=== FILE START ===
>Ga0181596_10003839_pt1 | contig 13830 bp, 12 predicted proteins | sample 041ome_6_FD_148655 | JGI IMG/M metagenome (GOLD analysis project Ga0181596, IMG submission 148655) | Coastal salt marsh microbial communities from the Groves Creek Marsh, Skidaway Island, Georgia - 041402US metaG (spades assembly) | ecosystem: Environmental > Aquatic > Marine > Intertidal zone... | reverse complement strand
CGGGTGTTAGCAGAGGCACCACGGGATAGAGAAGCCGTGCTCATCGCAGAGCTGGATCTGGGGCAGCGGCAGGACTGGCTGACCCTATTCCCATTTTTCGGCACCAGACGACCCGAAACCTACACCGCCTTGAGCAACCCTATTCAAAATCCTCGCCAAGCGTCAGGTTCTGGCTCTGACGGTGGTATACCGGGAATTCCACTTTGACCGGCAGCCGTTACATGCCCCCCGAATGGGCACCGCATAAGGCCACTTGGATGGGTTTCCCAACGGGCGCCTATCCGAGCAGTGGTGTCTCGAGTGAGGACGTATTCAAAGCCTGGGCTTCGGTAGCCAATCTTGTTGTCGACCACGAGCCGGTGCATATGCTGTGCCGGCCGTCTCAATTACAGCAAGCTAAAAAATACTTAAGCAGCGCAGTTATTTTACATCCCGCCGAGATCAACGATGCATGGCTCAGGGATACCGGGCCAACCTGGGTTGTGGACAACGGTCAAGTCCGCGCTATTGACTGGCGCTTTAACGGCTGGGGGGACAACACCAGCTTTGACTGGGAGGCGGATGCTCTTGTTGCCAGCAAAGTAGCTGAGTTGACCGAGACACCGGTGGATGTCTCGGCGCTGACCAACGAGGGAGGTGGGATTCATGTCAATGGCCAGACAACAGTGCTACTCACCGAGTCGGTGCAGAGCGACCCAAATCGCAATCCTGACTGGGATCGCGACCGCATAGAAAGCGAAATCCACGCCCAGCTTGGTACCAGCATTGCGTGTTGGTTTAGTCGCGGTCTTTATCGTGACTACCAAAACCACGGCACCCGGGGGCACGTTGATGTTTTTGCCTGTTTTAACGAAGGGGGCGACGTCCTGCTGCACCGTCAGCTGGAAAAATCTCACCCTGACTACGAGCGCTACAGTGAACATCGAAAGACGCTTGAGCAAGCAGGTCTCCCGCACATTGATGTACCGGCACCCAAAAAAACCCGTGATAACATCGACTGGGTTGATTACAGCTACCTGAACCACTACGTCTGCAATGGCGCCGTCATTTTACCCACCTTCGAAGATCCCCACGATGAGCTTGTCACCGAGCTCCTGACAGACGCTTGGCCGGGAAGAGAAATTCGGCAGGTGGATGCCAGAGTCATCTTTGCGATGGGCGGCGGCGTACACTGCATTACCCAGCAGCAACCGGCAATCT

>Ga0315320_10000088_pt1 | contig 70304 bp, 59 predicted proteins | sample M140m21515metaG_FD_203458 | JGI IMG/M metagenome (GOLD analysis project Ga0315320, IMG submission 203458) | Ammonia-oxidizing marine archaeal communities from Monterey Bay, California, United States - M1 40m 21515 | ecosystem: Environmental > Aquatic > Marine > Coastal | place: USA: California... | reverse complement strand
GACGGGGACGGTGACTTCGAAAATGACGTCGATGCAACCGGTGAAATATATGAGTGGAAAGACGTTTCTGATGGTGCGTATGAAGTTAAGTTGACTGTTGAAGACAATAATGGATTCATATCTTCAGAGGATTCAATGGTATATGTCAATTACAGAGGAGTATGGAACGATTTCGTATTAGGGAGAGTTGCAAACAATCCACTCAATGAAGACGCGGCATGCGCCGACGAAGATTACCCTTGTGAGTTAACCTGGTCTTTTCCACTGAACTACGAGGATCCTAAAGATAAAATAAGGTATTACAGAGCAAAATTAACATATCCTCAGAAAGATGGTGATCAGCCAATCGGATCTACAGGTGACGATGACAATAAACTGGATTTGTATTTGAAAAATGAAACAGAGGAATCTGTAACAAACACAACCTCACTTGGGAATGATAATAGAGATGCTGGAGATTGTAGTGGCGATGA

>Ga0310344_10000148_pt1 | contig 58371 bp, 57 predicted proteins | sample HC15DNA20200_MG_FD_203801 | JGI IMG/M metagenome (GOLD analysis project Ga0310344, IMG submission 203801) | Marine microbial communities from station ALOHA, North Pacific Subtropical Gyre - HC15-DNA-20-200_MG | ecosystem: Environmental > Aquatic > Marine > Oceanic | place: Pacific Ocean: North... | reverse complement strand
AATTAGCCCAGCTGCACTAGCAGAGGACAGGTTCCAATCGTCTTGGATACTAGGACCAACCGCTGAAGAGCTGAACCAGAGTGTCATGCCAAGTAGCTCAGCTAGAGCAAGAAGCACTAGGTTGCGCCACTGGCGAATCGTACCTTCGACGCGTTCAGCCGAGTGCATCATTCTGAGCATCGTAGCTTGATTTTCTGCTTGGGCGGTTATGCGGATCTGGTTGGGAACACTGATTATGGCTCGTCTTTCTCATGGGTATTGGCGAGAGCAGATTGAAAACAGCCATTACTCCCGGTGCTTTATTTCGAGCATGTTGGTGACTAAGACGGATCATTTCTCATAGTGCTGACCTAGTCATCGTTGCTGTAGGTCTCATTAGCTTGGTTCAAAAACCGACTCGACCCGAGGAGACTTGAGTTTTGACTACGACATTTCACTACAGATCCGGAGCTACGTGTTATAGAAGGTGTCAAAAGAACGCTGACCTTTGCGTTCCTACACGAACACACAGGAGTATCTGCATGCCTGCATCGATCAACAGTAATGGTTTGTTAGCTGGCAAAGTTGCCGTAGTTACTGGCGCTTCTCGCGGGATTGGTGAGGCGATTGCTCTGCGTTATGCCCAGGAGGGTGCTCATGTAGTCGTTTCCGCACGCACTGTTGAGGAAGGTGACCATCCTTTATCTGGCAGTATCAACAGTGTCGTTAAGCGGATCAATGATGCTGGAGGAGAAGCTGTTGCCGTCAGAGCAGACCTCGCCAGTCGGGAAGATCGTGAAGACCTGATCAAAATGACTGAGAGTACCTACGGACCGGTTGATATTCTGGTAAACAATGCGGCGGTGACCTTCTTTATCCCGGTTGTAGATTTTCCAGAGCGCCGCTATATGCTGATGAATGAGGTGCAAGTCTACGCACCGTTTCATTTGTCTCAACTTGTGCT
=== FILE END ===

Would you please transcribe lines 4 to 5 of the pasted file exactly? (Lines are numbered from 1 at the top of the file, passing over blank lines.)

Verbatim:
GACGGGGACGGTGACTTCGAAAATGACGTCGATGCAACCGGTGAAATATATGAGTGGAAAGACGTTTCTGATGGTGCGTATGAAGTTAAGTTGACTGTTGAAGACAATAATGGATTCATATCTTCAGAGGATTCAATGGTATATGTCAATTACAGAGGAGTATGGAACGATTTCGTATTAGGGAGAGTTGCAAACAATCCACTCAATGAAGACGCGGCATGCGCCGACGAAGATTACCCTTGTGAGTTAACCTGGTCTTTTCCACTGAACTACGAGGATCCTAAAGATAAAATAAGGTATTACAGAGCAAAATTAACATATCCTCAGAAAGATGGTGATCAGCCAATCGGATCTACAGGTGACGATGACAATAAACTGGATTTGTATTTGAAAAATGAAACAGAGGAATCTGTAACAAACACAACCTCACTTGGGAATGATAATAGAGATGCTGGAGATTGTAGTGGCGATGA

>Ga0310344_10000148_pt1 | contig 58371 bp, 57 predicted proteins | sample HC15DNA20200_MG_FD_203801 | JGI IMG/M metagenome (GOLD analysis project Ga0310344, IMG submission 203801) | Marine microbial communities from station ALOHA, North Pacific Subtropical Gyre - HC15-DNA-20-200_MG | ecosystem: Environmental > Aquatic > Marine > Oceanic | place: Pacific Ocean: North... | reverse complement strand